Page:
Parallel Park (Holly Bates and Tay Haggarty), Tandem 2016. Courtesy: the artists
Parallel Park (Holly Bates and Tay Haggarty), Tandem 2016. Courtesy: the artists

UNSW Galleries launches the online series ‘Forms of Being Together’ as a companion to its major exhibition ‘Friendship as a Way of Life’.

‘Friendship as a Way of Life’ brings together 20 artists and collaborative groups to explore perspectives on LGBTQI+ partnerships, collaboration, visibility, sex, intimacy and knowledge. ‘Forms of Being Together’ provides an opportunity to expand the reach of the exhibition during this period of increased online connectivity. Like the exhibition, it considers trajectories of queer kinship — platonic, romantic, sexual and otherwise — in both contemporary art and popular culture.

As UNSW Galleries Director José Da Silva explains: “During this period of uncertainty, artists help us gain greater appreciation and awareness of support structures and human interaction – of meeting, touching and finding mutual understanding. This project offers insight from LGBTQI+ artists and communities on the creation of alternative networks of support and kinship through creative and resourceful means.”

As public galleries throughout Australia remain temporarily closed, the exhibition will open at UNSW Galleries when restrictions lift and extend to 21 November 2020. As Da Silva explains further: “We are committed to supporting our creative community during this challenging period and giving our audiences greater access to artists and thinkers as they share their thoughts and experiences on art, life, politics and desire.”

Replacing the official opening is an online ‘Exorcism for Healing the World’, composed and delivered by Mother Inferior of the Sisters of the Order of Perpetual Indulgence Sydney.

To be presented online on Friday 8 May 12noon, this enduring and beloved group of gay nuns and lesbian monks have been tireless advocates for promoting joy in the face of hate, fear and ignorance. In this period of social distancing and isolation, Mother Inferior’s contribution provides a pertinent expression of hope.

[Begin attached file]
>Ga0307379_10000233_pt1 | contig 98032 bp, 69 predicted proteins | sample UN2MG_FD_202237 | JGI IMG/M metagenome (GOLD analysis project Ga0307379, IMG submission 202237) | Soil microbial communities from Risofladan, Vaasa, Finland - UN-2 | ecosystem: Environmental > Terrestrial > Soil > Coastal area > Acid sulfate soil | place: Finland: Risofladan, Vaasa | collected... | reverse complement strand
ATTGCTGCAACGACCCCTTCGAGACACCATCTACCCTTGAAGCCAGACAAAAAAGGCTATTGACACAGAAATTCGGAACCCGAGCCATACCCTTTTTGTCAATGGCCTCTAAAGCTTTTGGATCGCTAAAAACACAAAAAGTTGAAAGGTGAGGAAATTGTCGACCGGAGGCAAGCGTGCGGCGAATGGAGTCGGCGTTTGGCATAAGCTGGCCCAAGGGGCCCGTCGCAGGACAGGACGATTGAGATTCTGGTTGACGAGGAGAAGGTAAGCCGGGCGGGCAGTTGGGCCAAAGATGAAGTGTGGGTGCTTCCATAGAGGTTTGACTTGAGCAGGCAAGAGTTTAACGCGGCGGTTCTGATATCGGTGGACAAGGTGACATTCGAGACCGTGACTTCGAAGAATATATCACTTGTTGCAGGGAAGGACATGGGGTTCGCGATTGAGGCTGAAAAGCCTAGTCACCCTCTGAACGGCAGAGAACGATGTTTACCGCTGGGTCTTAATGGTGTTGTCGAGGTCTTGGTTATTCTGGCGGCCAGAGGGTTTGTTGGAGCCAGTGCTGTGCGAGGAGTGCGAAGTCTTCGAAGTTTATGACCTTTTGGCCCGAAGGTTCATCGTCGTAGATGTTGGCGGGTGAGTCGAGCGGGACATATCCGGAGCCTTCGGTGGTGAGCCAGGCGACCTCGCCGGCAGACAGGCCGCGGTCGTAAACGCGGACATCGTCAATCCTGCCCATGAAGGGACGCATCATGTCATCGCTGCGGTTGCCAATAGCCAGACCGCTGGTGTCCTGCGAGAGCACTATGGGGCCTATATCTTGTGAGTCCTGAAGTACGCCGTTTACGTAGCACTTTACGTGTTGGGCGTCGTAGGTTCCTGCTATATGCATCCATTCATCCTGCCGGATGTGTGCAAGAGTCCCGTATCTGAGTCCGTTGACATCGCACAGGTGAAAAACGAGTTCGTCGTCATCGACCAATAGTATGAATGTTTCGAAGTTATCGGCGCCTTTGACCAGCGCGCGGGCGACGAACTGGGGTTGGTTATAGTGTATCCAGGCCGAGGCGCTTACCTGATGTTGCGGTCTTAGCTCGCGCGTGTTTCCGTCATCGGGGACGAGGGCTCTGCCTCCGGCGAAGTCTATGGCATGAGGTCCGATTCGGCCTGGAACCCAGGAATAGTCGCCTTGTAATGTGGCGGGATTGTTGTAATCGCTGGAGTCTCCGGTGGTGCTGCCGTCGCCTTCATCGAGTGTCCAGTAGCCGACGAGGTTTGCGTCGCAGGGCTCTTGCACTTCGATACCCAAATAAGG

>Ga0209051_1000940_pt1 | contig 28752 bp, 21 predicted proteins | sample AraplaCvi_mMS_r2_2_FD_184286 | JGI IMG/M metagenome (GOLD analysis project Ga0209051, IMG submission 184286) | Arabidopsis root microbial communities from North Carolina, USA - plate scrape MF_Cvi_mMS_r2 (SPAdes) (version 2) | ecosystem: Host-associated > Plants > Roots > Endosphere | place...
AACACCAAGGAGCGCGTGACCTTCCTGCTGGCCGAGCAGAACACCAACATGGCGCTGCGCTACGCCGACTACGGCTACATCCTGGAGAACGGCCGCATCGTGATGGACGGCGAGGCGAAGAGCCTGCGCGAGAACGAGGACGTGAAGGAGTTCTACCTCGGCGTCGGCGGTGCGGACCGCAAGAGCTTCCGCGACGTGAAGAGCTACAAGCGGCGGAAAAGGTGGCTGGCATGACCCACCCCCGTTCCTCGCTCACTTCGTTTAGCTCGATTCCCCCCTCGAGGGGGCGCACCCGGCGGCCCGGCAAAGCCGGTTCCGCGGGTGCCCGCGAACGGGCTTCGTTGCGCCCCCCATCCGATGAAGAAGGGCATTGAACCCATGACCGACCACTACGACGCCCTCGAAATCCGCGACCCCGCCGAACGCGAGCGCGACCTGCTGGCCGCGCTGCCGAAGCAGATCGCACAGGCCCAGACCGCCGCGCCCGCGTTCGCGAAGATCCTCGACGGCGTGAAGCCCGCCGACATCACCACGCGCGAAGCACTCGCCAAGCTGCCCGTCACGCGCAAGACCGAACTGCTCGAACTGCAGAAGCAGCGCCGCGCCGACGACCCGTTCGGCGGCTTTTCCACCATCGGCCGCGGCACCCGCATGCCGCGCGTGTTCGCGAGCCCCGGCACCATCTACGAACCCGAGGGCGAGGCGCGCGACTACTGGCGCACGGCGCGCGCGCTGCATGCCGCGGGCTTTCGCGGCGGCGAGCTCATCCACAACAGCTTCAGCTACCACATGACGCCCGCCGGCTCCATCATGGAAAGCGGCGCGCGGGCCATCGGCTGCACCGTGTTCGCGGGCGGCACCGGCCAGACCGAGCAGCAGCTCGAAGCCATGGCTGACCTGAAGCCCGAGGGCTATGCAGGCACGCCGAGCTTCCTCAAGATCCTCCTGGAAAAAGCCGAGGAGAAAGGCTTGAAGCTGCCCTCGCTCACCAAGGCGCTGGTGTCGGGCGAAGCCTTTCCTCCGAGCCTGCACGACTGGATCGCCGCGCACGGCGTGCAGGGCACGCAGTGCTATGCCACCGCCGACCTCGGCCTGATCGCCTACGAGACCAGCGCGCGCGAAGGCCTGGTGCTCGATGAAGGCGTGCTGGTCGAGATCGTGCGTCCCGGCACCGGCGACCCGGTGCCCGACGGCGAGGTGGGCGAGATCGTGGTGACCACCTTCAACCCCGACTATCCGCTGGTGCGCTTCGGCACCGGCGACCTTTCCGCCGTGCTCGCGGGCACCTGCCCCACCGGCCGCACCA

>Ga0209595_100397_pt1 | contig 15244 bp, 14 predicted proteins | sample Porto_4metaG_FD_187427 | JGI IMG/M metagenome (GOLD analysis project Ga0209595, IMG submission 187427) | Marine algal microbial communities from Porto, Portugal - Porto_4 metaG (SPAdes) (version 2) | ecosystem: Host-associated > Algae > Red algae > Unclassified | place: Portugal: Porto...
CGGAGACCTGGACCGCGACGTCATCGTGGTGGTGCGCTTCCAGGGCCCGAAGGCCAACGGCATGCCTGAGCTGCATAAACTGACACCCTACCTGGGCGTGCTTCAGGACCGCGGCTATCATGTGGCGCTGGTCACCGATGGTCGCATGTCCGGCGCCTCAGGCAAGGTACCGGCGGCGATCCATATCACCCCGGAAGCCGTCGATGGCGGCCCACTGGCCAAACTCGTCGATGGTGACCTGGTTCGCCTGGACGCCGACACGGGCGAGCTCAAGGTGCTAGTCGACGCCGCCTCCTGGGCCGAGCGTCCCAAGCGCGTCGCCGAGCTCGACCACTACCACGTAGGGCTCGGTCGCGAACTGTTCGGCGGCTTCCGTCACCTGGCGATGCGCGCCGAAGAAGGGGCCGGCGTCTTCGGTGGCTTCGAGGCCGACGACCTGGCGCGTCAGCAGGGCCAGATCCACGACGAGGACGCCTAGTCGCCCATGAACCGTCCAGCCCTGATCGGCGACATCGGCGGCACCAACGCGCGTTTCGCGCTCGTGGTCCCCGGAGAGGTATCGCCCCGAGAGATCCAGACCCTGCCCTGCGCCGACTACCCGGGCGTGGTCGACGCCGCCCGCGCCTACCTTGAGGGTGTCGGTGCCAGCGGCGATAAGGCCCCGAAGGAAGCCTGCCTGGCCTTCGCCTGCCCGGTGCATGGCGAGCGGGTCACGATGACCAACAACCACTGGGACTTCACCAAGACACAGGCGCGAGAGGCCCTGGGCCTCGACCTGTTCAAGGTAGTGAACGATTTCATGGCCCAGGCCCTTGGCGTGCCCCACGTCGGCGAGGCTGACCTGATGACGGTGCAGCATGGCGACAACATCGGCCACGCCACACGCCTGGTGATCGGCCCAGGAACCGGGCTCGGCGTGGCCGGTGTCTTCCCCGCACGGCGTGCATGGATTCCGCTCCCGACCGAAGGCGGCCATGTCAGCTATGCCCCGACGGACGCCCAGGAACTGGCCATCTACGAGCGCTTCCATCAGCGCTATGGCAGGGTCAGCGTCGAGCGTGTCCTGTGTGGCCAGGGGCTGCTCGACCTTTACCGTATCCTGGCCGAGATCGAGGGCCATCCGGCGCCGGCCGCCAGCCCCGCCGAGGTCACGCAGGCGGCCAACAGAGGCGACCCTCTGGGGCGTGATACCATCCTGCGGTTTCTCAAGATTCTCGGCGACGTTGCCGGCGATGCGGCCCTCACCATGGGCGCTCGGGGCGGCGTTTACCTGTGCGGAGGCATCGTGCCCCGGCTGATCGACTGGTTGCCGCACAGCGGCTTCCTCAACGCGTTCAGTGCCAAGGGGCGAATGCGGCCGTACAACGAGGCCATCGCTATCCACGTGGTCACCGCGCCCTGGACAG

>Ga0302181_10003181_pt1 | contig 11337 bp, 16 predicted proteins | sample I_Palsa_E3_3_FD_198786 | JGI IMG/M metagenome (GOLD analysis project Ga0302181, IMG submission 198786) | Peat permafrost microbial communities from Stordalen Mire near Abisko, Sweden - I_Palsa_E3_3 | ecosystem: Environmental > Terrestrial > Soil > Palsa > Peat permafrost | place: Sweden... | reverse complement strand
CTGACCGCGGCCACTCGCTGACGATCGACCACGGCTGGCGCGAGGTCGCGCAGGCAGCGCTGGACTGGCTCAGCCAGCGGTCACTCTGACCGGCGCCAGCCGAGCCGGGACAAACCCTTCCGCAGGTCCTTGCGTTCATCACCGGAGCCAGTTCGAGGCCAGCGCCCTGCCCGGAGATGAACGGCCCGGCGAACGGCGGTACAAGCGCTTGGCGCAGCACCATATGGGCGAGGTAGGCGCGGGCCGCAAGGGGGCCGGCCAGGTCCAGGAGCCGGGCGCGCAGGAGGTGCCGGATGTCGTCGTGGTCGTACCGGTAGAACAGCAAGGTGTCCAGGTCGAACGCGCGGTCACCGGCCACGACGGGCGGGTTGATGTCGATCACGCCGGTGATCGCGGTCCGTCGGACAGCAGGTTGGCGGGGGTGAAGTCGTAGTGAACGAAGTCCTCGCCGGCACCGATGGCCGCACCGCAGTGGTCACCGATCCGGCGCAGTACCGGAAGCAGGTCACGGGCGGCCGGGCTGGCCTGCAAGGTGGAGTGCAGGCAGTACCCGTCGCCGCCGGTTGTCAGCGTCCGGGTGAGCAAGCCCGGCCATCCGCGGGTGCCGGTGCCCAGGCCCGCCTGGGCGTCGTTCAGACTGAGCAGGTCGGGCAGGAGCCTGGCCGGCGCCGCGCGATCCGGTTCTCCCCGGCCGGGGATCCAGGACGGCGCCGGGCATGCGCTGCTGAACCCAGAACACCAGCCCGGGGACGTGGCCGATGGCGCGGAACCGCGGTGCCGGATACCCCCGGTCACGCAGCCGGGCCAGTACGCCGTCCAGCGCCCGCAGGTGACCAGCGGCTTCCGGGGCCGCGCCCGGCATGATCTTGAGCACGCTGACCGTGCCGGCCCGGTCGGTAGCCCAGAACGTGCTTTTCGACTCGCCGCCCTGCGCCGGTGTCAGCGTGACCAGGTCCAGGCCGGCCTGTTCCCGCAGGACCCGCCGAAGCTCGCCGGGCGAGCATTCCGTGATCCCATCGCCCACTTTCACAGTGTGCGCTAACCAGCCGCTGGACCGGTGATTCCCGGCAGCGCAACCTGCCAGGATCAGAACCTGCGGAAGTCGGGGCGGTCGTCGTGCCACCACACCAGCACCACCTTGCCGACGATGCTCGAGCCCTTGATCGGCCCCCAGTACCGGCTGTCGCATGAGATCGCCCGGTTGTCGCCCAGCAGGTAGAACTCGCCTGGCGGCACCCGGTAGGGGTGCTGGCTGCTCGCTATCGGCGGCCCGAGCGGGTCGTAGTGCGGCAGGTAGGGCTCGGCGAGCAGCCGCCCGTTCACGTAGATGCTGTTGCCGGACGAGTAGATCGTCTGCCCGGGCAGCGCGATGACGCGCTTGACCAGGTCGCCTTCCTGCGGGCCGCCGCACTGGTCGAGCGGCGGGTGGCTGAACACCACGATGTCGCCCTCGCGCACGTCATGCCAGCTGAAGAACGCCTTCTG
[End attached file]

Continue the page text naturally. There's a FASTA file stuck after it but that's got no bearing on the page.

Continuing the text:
Each week, new content will be uploaded and streamed on the UNSW Galleries website and social media channels, offering a range of live events and ephemera. They include conversations with exhibiting artists; a virtual tour of the exhibition accessible online and through VR headsets; a collaborative font developed by artist-designer Ella Sutherland; a ‘personal hotspots’ walking tour of Darlinghurst and Paddington; and series of ‘Picture’ zines by Australian artists and curators featuring intimate visual essays on friendship and community.

‘Bedroom Eyes’ brings audiences directly to artists working at home and includes readings by New York-based trans-activist and writer ALOK; and DJ sets by DJ Gemma tracking Australia’s underground lesbian and queer dance scene. A series of illustrated talks titled ‘Flesh Meet’ considers LGBTQI+ gatherings in Australia from different social and historical perspectives. It covers topics such as alternative club culture; lesbian collectives and households; intergenerational kinship within Indigenous communities; motorcycle clubs and leather groups; and online spaces that allow LGBTQI+ communities to mobilise.